I think it was a good time for him to stop if the recent storytelling is to be considered.
I started to follow Green Lantern since the onset of The Sinestro Corps War and out of all that has came after it…the last “Third Army” and “First Lantern” story arcs were the weakest for me.
I guess it’s all the forgotten plot points like
1) Mogo being thrown in a star but somehow putting himself together
2) Sinestro destroying his Yellow Lantern on Earth but it still survived after his planet was destroyed
3) Baz getting Sinestro’s “real” lantern ring only for it to somehow become the duplicate ring
4) Hal Jordan having the duplicate ring but complaining he didn’t have a lantern to charge it with but yet there was one in his locker at work
5) White Lantern Kyle unable to resurrect the dead even though that is the very power the white lanterns have
6) Sayd being killed by Ganthet and the Guardians only for her to end up in Larfleeze’s sack

There are others I’m sure and I know most stories have little things like this that happen and need to to move the story along. But there seems to be so many of these little “we’ll just reverse that and hope no one notices” since the Flashpoint reboot that it took away from the story for me.
I’m glad for happy endings, I just wish they didn’t seem forced.

@Acer: I actually liked the first couple of volumes well enough and I plan on getting the rest at some point. Claremont’s storytelling is a little rusty, but I like Tom Grummett’s art (who did the first several issues), and at least he was trying something new.

(Kitty gets one of Logan’s bone claws after he dies. The visuals are so weird that it’s a little endearing. :) )

@El Santo
That’s good to hear, as I plan to start reading that. With the way current X-comics are written these days, for me, the good end point was 2004 (before Avengers: Disassembled). For my personal fan-canon (which is more concentrated on the DCAU and MAU), I’ll take bits and pieces from post-2005 comics here and there.

I met Claremont in person at a convention three months ago. Real nice guy.

@Daveguy are you still reading Savage Dragon? Don’t mistake having fun with a lack of complexity, Dragon tackles many of life’s issues.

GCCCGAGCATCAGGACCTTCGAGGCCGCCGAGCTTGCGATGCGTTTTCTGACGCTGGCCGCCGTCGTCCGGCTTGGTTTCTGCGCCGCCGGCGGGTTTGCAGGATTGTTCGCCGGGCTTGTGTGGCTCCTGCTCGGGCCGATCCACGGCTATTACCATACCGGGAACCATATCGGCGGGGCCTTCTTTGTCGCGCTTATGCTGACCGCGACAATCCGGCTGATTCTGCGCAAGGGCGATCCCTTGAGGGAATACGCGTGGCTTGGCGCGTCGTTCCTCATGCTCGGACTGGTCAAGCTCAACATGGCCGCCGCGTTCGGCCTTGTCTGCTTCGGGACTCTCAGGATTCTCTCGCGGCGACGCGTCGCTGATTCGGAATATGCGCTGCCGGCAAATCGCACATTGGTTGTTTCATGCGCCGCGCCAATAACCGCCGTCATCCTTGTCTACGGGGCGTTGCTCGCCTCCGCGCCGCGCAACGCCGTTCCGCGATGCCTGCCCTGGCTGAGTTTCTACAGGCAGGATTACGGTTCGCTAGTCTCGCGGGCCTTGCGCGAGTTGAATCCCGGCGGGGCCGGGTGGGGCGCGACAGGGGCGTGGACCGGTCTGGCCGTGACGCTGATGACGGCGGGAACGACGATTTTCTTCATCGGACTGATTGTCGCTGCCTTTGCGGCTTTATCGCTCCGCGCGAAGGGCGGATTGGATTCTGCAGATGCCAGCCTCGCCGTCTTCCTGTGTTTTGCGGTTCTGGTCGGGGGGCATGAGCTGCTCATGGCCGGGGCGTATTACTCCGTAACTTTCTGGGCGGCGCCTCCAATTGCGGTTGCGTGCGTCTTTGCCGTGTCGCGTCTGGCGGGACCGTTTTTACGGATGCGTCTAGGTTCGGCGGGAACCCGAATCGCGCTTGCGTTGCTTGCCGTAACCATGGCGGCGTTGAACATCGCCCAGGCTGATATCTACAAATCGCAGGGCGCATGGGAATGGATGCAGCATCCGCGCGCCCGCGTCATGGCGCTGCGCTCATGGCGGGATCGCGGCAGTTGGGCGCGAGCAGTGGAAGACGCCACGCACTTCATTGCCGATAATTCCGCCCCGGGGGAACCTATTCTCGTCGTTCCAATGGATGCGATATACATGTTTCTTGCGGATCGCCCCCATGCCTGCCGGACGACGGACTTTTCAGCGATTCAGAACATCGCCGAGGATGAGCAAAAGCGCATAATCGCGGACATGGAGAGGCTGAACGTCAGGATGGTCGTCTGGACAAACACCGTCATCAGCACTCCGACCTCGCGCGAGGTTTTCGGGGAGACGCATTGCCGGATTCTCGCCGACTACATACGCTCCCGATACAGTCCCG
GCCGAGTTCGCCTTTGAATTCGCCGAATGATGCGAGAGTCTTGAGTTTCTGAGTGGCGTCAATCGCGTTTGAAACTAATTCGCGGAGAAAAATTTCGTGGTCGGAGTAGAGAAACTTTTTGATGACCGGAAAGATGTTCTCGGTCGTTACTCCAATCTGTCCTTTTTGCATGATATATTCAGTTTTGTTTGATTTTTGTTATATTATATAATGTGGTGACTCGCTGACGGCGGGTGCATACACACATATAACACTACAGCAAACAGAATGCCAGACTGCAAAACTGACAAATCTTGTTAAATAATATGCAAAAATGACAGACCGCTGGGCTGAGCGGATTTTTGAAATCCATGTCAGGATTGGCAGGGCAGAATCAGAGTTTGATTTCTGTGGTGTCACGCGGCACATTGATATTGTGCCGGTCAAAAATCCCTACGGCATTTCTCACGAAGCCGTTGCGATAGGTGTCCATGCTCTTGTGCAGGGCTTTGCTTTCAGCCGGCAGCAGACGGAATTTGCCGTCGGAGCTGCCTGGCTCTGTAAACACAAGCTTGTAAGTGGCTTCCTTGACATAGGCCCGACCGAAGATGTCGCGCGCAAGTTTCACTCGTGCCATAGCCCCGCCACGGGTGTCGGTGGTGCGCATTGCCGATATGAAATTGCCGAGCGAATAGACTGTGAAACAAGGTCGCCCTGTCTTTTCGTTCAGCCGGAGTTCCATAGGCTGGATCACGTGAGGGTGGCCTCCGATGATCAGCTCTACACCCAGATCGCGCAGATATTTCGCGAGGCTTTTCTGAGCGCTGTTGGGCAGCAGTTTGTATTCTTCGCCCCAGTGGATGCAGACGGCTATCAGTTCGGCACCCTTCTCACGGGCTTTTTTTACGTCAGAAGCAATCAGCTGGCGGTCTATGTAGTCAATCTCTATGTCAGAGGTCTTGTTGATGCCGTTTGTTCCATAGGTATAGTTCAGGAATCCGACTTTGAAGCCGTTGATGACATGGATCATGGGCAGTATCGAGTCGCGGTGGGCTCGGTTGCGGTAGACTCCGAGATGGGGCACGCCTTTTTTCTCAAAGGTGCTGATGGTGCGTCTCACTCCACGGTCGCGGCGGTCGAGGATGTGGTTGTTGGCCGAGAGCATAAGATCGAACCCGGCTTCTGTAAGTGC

I started reading Green Lantern back when Kyle Rayner came on board and I thought that stood up against anything Geoff Johns has written over the last several years. Don’t get me wrong, I’ve loved his run for the most part as well, but I don’t think it’s better or worse than Marz. Johns just seems to have been riding on a roller coaster ride of popularity that helped sustain his run. As for GL surviving beyond Johns – it’s a certainty. There will inevitably be new writers that create worse, just as good, or better runs. But I think Johns has secured himself a place in DC history with this run (up there with his Flash.)
I’ve been collecting the core GL titles since their inception (bar a short run on Red Lanterns) but I’ve decided that this is a good stepping-off point for me. I figure I have enough Green Lantern comics (probably at least 500) now to enjoy for the rest of my life. I will certainly continue checking out the new GL trades in the library, but I won’t be purchasing them. I’ve been downsizing for the last 6 months. There’s more to life than comics.

The sort of approach you’re suggesting they take in this piece is sort of the approach Marvel takes with their properties nowadays. At least softly. There are elements that carry over from run to run, but I don’t get the sense that each writer that comes onto a book has to keep it exactly as it was.

Look at Fraction’s transition onto the FF titles, where he’s kept a lot of the Hickman elements but also changed them drastically in ways Hickman probably wouldn’t have. It’s the same group of characters carrying on their adventures, but Hickman’s story is done and now it’s Fraction’s story. Fraction’s entire Defenders run was actually really about this storytelling mechanic/process.

Even more drastically, look at how Rucka’s ‘Punisher’ run ended. He finished his story (or left it in a place where he could’ve continued it), but when Daniel Way had to write the character he picked things up from a completely unrelated point and ran with his (questionable) take.

It happens. They just don’t officiate this sort of storytelling mechanism because that means offending a lot of fans who like to suspend their disbelief and pretend these characters are always the same all of the time. They aren’t.

Do want to know why Major comic publishers like DC and marvel (including Image and Aspara) are afraid to end their stories of their flagship superheroes which are still running I’ll tell you why if they end them they will lose money maybe they are afraid or maybe as if they don’t to end their respectable flagship superheroes product like how McDonalds does not want to cancel their signature brand Big mac and if they cancel them the fans will blame them well someday when I use my idea to revolutionize the comic book industry which is based on how toei use super sentai and kamen rider I will do the same thing to the superheroes on both DC and marvel but first I have to low steps to get my first big break.